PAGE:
Roman Flügel: Fatty Folders (Dial)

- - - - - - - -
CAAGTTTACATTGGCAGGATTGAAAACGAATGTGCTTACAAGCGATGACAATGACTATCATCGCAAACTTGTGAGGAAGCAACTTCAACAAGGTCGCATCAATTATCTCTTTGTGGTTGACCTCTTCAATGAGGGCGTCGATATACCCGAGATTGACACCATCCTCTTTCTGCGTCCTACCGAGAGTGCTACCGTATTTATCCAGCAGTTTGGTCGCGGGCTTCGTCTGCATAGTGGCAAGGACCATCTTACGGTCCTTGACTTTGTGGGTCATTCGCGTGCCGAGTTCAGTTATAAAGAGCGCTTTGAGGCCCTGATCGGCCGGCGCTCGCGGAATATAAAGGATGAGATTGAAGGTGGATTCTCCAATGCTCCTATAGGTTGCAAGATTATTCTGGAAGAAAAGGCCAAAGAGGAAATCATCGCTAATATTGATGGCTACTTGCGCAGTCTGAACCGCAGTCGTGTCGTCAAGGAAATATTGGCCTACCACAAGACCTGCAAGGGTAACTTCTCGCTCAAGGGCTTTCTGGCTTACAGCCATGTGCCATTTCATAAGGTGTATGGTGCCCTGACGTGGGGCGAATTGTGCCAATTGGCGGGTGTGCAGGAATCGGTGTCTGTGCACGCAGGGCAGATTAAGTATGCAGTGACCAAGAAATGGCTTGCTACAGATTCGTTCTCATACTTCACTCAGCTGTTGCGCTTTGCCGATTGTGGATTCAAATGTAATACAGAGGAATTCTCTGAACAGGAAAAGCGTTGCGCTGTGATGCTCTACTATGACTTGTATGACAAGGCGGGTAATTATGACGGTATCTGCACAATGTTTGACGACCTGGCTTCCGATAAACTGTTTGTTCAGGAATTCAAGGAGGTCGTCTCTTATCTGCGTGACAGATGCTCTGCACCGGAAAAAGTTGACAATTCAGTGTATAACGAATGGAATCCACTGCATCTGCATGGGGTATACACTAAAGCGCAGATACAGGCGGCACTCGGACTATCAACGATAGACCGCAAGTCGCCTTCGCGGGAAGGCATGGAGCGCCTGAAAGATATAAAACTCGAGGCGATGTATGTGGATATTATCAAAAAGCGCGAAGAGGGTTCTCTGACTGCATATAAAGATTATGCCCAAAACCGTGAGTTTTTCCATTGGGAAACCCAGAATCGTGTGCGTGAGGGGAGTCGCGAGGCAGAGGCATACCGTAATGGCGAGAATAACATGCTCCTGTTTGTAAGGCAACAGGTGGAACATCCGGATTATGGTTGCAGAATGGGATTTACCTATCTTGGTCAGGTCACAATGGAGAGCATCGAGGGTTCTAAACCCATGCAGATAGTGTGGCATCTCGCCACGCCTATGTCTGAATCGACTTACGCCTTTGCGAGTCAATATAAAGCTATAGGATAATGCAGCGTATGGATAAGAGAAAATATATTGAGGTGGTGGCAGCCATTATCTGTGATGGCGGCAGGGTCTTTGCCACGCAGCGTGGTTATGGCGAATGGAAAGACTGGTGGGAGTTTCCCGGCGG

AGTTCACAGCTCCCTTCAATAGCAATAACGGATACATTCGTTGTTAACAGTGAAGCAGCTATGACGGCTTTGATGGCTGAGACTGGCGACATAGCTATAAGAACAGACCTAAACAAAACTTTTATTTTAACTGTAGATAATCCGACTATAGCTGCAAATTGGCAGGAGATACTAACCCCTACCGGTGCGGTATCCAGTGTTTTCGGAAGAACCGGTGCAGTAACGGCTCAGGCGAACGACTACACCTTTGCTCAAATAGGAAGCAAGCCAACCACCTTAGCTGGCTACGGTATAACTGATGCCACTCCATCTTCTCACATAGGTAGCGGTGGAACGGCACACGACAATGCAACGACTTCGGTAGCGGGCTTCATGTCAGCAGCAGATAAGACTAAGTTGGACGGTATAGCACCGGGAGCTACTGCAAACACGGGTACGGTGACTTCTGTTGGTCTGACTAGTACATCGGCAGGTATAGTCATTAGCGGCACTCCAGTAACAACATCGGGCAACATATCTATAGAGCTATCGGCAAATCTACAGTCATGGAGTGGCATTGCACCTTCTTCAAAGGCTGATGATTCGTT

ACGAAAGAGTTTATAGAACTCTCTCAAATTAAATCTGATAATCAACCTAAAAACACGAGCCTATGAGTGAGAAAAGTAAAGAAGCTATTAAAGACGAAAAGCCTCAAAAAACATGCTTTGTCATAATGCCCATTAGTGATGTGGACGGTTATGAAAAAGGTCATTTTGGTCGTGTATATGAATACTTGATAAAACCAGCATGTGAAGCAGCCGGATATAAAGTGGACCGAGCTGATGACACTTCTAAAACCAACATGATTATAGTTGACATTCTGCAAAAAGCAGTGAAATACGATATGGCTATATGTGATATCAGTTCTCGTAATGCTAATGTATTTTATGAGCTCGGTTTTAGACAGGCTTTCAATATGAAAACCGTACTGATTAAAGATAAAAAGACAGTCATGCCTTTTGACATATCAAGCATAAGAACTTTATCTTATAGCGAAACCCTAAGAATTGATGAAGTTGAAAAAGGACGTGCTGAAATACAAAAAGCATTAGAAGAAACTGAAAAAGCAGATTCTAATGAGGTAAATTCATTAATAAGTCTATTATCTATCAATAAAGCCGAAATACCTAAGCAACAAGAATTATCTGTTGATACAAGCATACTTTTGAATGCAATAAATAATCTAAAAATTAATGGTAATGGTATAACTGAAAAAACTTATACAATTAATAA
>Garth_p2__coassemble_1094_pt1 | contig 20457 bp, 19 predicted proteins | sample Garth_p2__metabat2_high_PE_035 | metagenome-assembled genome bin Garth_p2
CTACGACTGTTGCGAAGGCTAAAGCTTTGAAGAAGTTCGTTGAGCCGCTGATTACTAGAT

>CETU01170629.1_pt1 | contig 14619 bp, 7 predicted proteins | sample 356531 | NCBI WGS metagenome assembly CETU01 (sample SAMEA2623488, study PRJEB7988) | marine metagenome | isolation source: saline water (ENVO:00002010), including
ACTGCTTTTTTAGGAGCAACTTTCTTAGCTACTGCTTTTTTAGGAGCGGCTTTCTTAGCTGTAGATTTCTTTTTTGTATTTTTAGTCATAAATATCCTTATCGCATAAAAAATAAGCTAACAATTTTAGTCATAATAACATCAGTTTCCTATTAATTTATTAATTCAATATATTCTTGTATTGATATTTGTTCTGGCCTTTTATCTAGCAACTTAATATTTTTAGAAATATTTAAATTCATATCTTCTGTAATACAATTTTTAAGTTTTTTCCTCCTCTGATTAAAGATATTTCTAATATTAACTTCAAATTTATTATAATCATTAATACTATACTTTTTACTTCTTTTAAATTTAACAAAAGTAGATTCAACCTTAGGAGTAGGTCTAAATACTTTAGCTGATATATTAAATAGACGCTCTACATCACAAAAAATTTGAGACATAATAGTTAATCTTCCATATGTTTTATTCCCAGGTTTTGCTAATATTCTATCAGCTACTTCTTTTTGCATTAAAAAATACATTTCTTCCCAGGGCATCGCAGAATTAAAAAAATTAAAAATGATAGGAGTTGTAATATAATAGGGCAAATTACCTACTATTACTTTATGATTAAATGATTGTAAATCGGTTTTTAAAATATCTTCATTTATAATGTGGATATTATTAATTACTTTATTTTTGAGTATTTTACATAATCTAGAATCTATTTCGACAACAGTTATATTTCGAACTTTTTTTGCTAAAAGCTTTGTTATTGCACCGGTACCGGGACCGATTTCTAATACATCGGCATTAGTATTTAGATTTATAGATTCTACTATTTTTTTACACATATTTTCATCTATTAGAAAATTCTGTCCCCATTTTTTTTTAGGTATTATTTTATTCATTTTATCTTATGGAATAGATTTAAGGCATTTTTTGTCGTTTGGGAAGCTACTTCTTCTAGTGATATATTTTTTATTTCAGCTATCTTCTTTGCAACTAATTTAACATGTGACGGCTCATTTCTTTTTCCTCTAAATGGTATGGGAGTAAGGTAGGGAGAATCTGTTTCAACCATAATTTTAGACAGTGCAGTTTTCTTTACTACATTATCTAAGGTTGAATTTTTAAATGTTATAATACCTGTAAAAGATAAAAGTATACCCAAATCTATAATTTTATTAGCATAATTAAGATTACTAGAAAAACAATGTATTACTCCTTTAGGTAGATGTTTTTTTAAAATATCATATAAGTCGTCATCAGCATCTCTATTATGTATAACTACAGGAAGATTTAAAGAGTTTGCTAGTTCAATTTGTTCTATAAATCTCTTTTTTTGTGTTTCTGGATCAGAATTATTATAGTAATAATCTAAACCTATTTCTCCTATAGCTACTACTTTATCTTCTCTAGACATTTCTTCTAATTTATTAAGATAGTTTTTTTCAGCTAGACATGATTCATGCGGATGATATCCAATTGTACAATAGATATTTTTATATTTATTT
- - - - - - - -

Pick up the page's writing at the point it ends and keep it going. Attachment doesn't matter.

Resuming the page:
Roman Flügel is probably best known as one half of the abrasive electro-house/techno duo Alter Ego. The duo were certainly ahead of the curve when they started pumping out aggressive, buzzy, electric dance music, pre-dating the electro-house trend by several years but thankfully being somewhat recognized as veterans when acts like Justice took hold. Flügel seems to have been distilling his sound more and more from a harder sound (2004’s “Geht’s Noch”) to something lighter and more refined, at times throwing back to the early 80s disco sound that’s been mined so effectively by Morgan Geist and his Environ label. The most obvious nod to synthy disco comes on the third track, “Deo,” one of my personal favorites. But much of Fatty Folders can’t be so easily pigeonholed, like the sly minimal groove of “Lush Life Libido” or the Villalobos-esque centerpiece, “The Improviser.” “Bahia Blues Bootcamp” is the most uptempo of them all, a jaunty tune full of personality that sets itself apart from the pack even more than usual. But what’s most lovable about this album are the tracks that comprise what I’d consider its melty center. Scattered throughout the playlist, these tracks all share that certain je ne sais quoi that is simply, utterly Dial. Melody may not be obvious, but its presence is felt, and the ambiance is seductive, sometimes wistful. “How To Spread Lies” was the kick-off single of the album and comes first. It’s one of the album’s strongest moments, and it’s nice to hear it front and center; its complement is in “Softice” toward the end of the album, similarly detailed and delicate but functional on a dancefloor. “Song With Blue” is a more muted track that recalls some of the warm soul of labelmate John Roberts’ dusty house tracks, but with the volume turned down a little, while “Piano Piano,” originally found on the B-side of the “How To Spread Lies” 12", closes it out in introspective style. Roman Flügel continues to wow with his varied approach and stylistic unpredictability, but Fatty Folders is a particularly strong and cohesive group of tracks, splitting the difference between the dancefloor and home listening in the best possible way.
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